b) A political leadership and diplomatic impotence: The Ethiopian Government has been reluctant to play a proactive role in the international stage choosing, instead, to downplay the threat posed. For instance, PM Hailamriam Desalegn was quoted recently as saying, “Saudi Arabia and the UAE will bear the consequences of Ethiopia’s response if their operation in and around Eritrea’s Port of Assab supports the Eritrean regime’s destabilization agenda against Ethiopia”.
This leaves the impression that the PM is giving the deal the benefit of the doubt as supposed to outright and strongly denouncing it as breach of the UN resolution; condemning the Gulf Countries’ military occupation in the Horn as a grave national security threat and a recipe for regional disaster, hence unacceptable.
c) A political gap left unbridged: Ethiopia is at a disadvantage by a party that outrageously controls 100% of the House of Federation as well as the House of People’s Representatives, and a government that thinks it can go it alone. This denies the country a forum for a bi-partisan consensus building on issues of common national interest, and vital support from citizens of all backgrounds and political stripes.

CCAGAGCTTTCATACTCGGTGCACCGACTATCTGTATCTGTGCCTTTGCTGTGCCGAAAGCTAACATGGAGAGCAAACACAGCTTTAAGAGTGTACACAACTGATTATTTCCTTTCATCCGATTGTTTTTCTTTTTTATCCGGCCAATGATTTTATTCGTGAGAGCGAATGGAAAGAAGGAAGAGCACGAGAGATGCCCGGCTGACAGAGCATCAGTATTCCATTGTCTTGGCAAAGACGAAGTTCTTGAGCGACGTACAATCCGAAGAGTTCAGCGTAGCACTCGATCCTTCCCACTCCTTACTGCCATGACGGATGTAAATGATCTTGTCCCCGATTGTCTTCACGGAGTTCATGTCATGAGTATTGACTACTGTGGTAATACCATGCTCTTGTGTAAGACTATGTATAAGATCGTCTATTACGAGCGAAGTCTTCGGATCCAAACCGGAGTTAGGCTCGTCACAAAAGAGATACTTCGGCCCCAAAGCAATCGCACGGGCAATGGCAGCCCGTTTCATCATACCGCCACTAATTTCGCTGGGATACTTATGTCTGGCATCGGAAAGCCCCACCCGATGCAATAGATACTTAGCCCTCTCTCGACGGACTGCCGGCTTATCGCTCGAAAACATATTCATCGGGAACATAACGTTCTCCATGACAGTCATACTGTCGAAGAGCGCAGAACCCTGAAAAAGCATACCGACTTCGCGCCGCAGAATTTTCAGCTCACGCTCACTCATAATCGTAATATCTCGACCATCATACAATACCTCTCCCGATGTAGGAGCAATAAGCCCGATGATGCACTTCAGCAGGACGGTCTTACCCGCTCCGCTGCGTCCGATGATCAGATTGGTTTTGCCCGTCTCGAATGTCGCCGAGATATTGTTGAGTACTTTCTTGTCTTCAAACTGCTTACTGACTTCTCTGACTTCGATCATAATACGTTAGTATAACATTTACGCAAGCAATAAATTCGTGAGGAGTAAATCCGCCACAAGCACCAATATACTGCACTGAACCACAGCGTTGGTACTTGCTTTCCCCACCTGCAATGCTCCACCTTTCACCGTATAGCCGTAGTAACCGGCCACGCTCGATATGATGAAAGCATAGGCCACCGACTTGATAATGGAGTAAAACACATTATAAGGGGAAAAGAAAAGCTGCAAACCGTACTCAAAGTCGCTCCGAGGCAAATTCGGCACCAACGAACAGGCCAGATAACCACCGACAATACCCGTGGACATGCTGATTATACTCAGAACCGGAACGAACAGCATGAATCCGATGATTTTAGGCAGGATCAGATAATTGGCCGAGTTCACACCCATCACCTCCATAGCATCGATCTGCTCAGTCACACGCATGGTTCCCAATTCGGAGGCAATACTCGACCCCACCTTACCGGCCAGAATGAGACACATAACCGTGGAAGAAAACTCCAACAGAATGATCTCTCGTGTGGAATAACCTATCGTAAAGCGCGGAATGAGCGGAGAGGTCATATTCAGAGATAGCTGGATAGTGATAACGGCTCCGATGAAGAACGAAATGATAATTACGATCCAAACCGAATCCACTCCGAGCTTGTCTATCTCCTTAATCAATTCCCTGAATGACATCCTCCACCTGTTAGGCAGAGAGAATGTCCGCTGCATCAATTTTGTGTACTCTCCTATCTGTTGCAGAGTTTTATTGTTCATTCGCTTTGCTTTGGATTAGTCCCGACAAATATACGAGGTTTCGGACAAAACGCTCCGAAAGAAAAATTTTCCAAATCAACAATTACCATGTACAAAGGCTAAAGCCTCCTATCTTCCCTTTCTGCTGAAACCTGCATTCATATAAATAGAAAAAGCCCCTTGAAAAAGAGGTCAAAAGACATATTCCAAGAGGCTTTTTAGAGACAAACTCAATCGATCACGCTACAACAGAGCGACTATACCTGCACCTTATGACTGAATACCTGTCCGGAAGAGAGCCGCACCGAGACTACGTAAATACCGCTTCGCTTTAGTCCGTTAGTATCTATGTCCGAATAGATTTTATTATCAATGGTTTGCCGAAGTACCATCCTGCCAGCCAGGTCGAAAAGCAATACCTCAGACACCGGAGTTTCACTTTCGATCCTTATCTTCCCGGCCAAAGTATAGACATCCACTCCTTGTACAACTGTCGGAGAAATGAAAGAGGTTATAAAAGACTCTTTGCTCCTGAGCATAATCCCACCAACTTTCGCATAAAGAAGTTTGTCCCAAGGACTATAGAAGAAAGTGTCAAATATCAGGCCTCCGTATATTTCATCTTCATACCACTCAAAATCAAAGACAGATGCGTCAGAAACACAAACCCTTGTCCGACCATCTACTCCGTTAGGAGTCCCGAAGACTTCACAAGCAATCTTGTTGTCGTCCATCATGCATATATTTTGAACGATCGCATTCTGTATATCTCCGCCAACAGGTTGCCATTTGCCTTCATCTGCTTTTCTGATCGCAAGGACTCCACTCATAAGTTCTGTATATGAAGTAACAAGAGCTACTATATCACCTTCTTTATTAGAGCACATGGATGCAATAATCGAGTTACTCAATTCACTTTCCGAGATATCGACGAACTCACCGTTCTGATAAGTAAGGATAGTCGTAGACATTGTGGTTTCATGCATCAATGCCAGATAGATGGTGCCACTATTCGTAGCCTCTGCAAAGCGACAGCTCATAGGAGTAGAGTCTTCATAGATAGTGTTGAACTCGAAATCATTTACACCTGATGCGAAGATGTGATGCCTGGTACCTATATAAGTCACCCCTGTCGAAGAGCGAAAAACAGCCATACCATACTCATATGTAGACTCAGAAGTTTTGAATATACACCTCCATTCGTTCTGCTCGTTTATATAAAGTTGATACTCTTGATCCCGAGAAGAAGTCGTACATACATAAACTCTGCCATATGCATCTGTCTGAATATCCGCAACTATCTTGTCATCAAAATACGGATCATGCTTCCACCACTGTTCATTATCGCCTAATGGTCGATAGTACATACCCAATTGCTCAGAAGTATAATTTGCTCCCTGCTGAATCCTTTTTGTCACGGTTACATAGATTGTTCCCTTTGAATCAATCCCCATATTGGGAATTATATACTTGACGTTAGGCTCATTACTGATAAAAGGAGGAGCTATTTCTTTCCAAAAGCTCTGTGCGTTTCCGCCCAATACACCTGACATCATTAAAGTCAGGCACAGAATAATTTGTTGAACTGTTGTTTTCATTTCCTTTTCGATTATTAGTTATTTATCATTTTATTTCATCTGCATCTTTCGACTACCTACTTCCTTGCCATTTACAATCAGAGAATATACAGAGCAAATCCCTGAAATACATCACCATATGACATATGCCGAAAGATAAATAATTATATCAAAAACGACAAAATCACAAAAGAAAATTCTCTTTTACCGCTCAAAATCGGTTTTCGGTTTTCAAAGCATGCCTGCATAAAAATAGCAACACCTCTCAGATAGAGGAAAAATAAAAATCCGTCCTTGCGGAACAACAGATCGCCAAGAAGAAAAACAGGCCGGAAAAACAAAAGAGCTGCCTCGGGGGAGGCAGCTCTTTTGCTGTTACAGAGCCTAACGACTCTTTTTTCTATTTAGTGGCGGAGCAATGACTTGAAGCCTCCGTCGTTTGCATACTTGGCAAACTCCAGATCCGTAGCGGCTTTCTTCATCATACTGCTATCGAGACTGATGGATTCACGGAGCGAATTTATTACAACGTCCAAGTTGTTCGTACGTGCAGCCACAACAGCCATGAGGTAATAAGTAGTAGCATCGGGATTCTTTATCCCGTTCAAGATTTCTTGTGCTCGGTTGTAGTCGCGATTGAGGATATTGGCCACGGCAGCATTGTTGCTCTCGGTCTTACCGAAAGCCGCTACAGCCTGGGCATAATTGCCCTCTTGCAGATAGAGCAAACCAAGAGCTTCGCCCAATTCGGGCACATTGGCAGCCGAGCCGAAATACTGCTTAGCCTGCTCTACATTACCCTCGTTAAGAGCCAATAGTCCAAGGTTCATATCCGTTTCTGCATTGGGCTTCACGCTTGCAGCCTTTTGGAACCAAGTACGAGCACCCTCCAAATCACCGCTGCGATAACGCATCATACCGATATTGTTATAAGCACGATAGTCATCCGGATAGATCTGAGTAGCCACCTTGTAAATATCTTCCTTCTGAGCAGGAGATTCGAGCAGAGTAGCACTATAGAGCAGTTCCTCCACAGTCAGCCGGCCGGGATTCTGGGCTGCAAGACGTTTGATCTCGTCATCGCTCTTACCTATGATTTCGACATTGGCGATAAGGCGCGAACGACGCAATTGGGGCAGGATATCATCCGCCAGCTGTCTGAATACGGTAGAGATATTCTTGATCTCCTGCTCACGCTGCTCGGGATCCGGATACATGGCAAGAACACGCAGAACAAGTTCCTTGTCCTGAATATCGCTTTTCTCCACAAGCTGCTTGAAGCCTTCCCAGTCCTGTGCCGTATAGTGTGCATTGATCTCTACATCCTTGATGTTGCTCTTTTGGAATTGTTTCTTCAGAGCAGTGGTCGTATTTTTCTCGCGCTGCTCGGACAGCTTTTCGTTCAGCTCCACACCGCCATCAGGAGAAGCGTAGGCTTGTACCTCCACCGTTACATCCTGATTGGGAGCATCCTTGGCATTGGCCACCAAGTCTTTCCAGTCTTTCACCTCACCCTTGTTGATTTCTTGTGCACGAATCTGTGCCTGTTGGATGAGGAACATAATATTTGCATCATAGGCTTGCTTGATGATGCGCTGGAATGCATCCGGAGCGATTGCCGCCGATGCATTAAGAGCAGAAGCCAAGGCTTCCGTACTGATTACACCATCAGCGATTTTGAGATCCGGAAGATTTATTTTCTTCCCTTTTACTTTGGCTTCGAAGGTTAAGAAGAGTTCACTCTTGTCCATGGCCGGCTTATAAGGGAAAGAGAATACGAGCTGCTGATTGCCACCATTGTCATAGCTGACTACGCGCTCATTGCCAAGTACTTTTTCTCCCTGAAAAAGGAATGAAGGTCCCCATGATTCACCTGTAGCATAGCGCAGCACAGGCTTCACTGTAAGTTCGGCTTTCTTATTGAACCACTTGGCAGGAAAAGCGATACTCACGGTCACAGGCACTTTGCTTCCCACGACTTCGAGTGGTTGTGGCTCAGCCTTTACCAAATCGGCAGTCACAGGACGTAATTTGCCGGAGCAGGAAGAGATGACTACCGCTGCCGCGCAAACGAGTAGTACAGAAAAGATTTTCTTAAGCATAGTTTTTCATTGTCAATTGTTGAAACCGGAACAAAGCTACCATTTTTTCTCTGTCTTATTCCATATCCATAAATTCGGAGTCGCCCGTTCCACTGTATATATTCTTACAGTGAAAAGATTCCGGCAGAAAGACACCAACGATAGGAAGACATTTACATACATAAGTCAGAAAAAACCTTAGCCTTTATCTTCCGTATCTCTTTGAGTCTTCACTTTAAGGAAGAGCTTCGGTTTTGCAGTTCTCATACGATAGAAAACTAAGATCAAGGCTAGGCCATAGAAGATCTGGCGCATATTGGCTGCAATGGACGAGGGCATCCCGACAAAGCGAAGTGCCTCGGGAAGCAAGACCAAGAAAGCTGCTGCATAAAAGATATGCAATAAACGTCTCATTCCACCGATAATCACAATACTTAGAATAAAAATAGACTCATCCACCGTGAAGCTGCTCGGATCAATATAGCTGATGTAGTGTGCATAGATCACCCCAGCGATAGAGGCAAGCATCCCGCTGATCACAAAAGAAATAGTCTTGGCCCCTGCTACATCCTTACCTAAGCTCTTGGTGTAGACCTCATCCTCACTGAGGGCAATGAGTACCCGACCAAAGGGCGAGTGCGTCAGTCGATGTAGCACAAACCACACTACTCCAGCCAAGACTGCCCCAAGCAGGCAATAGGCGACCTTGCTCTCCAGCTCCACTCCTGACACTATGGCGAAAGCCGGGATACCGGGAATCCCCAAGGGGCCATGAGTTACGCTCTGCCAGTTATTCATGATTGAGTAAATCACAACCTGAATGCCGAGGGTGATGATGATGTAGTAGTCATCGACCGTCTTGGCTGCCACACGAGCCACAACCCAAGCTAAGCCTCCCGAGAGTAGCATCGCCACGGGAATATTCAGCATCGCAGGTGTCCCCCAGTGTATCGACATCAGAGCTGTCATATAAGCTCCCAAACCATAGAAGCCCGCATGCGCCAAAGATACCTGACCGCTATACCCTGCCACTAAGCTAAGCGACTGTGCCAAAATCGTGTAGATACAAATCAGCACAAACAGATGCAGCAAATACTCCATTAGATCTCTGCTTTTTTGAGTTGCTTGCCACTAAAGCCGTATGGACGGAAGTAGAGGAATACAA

Conversely, opposition parties – some that suffered from political exclusion and others with a strong “the enemy of my enemy” mindset that fails to see the bigger picture of Ethiopia’s long-term interests in national security and the country’s very survival – are directly or indirectly allowing themselves to serve Arab countries’ interests.
To this end, the very presence of a coalition of hostile forces at the country’s doorsteps makes it a whole lot easier to manipulate the gap to the enemies’ political, diplomatic as well as military advantage.
d) The lack or scarcity of policy studies: For a country located in conflict ridden region and embroiled in territorial and water disputes, it’s far from endowed with adequate think-tanks/policy institutions that carry out research on issues of relevance, particularly on national security. And the websites of the two primary such institutions – Ethiopian International Institute For Peace & Development (EIIPD) and the Addis Ababa University’s Institute for Peace and Security Studies (IPSS) – do not address Ethiopia’s security interests as boldly and as effectively as they should.